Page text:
IAPMO Standards

IAPMO Standards are the plumbing and mechanical standards of the International Association of Plumbing and Mechanical Officials (IAPMO). For more than thirty years, IAPMO’s standards-developing efforts have primarily focused on plumbing product standards. This concentration was primarily due to IAPMO members’ expertise from more than 50 years of writing and updating the Uniform Plumbing Code (UPC). IAPMO is an American National Standards Institute (ANSI)-recognized Standards Development Organization (SDO).

International Association of Plumbing and Mechanical Officials
Key people
Hugo Aguilar, Vice President of Codes and Standards; Kyle Thompson, Manager of Standards Development

Recently, IAPMO’s efforts have broadened to include standards for mechanical products. Drawing on their years of experience, many IAPMO members have also contributed to the development of the Uniform Mechanical Code (UMC). Mechanical product standards cover heating, ventilation, cooling and refrigeration system products.

IAPMO also publishes standards covering products used in the Recreational Vehicle and Manufactured Housing Industry called IAPMO Trailer Standards.

IAPMO is an ANSI-Accredited Standards Development OrganizationEdit

The IAPMO Standards Development Process for IAPMO consensus standards is ANSI accredited. IAPMO is also an ANSI-accredited Standards Developing Organization for the ANSI Z124 Standards and for the Uniform Plumbing Code and the Uniform Mechanical Code.

Proposal and projects for new IAPMO/ANSI standards are reviewed by the Main Standards Committee (MSC). The MSC is a balanced group of technical experts representing producers, users, consumers, government and academia professionals. Meetings are held annually and membership is open to all subject to approval by the IAPMO Executive Committee.

IAPMO/ANSI Z124 Standards are ANSI-accredited consensus standards for plastic plumbing products. They cover material, testing and marking requirements for the products to which they pertain. Many of the requirements given in these standards evolved out of field experience with new materials and manufacturing techniques. Therefore, these standards have been expanded, listing separate areas of pertinent tests and performance requirements for such materials and techniques.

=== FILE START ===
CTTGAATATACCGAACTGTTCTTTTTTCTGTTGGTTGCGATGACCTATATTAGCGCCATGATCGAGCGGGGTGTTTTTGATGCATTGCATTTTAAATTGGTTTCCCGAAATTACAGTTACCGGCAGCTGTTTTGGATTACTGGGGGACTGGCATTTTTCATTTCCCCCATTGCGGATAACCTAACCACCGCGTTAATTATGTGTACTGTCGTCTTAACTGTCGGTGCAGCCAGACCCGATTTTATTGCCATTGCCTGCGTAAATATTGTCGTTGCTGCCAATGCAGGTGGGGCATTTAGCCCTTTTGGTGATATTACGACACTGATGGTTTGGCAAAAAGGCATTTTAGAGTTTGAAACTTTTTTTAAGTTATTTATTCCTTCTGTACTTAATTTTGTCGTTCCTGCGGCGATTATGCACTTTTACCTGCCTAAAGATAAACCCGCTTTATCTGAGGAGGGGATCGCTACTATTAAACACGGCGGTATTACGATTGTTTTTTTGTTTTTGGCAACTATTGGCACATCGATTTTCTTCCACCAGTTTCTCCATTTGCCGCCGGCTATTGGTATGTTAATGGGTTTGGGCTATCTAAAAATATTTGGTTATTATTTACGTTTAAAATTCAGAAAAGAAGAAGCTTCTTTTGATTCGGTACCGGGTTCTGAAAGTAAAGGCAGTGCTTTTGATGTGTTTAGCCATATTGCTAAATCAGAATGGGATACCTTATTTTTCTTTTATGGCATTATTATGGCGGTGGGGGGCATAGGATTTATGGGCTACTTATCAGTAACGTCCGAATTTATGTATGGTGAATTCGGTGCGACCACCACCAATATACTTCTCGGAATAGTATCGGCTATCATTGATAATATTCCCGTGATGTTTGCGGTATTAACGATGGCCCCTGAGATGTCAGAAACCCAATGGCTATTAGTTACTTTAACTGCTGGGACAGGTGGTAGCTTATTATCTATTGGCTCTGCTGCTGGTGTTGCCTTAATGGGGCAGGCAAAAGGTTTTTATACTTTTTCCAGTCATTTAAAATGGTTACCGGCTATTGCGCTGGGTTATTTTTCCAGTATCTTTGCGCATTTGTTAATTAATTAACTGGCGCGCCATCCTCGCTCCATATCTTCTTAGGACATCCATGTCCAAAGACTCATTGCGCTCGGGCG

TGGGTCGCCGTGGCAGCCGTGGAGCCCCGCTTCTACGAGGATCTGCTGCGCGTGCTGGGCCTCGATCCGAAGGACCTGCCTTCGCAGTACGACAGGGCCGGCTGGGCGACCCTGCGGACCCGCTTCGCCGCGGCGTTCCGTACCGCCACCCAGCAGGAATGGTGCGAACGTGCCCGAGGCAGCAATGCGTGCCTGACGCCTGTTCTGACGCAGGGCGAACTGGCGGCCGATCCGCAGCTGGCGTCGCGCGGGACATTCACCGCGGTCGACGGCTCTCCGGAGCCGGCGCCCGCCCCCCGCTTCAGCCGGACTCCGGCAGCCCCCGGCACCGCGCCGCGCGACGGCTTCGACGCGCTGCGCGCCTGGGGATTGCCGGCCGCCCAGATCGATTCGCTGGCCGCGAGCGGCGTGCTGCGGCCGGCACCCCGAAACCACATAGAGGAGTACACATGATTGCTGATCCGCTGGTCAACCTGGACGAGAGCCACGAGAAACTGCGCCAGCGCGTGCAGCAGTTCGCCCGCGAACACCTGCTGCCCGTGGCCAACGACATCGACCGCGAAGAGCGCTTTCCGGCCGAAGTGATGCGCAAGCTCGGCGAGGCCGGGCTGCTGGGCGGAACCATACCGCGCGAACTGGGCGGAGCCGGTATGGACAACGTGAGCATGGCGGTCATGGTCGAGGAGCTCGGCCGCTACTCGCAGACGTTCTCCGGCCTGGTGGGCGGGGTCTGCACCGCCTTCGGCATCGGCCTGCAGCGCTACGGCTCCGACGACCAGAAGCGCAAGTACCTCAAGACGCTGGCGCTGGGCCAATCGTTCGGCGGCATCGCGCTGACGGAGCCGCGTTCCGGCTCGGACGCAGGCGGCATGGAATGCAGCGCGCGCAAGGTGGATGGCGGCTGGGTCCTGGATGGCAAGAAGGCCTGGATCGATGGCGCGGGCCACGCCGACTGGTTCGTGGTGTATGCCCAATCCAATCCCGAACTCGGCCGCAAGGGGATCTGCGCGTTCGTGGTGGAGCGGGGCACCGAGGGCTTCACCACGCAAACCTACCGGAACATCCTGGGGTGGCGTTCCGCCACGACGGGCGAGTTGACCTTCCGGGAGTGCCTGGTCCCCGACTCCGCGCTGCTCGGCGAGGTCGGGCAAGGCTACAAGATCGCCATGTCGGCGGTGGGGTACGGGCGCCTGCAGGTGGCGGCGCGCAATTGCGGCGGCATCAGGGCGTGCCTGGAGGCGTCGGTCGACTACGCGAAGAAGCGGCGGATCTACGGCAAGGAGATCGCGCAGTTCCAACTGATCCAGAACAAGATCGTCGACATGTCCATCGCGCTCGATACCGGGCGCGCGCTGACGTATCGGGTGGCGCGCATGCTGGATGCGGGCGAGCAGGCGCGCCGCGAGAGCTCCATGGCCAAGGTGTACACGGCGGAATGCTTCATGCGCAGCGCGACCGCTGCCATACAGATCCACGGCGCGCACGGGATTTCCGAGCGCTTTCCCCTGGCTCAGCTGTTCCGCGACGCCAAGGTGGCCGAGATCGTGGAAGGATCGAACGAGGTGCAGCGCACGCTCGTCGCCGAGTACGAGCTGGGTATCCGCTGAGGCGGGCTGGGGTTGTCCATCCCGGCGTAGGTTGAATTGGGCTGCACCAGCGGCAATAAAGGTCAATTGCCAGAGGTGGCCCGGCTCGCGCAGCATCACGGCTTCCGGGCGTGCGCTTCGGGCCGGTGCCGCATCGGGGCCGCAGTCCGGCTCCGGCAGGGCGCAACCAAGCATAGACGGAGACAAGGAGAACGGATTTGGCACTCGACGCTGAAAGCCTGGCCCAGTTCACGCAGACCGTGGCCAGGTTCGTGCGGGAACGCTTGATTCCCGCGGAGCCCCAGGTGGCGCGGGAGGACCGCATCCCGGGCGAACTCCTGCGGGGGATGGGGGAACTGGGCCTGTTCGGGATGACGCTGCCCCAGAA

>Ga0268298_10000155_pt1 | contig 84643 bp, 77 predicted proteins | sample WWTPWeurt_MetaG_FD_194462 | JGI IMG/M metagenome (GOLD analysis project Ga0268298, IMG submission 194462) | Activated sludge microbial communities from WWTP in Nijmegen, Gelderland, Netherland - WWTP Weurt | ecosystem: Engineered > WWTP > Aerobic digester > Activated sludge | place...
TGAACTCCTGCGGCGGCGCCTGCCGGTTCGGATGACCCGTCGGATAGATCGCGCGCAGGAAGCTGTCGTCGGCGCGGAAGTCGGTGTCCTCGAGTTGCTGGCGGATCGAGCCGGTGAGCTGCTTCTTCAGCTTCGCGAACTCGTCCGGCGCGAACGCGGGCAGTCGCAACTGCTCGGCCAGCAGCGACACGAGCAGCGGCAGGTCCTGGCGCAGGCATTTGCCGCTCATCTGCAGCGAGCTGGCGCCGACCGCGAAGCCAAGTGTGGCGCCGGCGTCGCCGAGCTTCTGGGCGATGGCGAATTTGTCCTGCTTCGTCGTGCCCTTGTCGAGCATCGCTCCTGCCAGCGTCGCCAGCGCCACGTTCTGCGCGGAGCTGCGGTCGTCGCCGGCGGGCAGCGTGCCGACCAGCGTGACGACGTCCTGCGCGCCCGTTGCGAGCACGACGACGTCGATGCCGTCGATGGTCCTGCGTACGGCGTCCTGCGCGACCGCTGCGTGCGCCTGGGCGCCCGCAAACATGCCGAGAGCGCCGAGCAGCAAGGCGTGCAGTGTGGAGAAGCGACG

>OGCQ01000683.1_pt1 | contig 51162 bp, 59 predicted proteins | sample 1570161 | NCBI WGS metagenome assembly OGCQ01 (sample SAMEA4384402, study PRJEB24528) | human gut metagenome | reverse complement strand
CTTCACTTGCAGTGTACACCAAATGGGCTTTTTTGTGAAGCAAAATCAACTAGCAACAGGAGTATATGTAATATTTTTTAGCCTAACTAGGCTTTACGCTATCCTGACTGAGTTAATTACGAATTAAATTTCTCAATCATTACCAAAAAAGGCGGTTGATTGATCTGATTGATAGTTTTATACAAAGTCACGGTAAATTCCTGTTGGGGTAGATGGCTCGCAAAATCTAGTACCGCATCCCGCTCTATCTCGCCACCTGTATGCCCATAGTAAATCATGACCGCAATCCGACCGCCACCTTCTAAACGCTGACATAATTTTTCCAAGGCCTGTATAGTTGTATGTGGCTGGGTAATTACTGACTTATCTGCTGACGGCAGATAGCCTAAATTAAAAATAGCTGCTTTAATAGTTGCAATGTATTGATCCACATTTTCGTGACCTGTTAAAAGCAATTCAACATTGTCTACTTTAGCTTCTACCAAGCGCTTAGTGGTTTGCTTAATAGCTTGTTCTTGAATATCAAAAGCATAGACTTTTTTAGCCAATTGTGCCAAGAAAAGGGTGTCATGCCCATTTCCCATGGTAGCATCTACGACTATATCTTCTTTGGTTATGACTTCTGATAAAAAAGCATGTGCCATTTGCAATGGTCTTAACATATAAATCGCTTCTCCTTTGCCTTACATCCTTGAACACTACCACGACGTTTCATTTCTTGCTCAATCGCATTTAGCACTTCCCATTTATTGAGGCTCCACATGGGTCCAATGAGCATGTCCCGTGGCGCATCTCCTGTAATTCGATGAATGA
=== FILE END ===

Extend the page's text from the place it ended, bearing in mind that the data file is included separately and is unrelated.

IAPMO/ANSI Z1000 Series Standards are ANSI-accredited consensus standards for waste disposal products such as Septic Tanks and Gravity Grease Interceptors. They cover material, testing and marking requirements for the products to which they pertain. Many of the requirements given in these standards evolved from previous IAPMO PS or IGC documents.

Standards development by IAPMO using the non-consensus processEdit

IAPMO develops standards using the non-consensus process. The IAPMO Standards Development Process is very “consensus-like,” however, in that anyone may submit changes to existing standards or propose new standards. In addition, the process is entirely transparent. All meetings of the Standards Review Committee (SRC) are open to the public and all documents are posted on the IAPMO Website for a 20 calendar day public review period before being published. Any interested party may submit comments relating to health and safety issues in the proposed document during that period.

The IAPMO Standards Development Process is not a “true” consensus process in that a balance of all membership groups (for example, manufacturers, users, government or general interest) is not required among membership of the SRC. Membership on the SRC is open to all IAPMO members subject to approval by the IAPMO Board of Directors. IAPMO membership is open to any interested party.

Anyone may submit proposals for new IAPMO standards or to change existing IAPMO standards.

For products where no existing standards are available an IAPMO Guide Criteria (IGC) is developed. The minimum time in which an IGC can be developed is two months. This would occur if the Submittal Form was submitted on the deadline date (the third Friday of the month), reviewed and adopted by the SRC at its next meeting, and published with no changes following the 20 calendar day public review period. Any additional work or rewriting that requires review at subsequent SRC meetings would, of course, lengthen the process.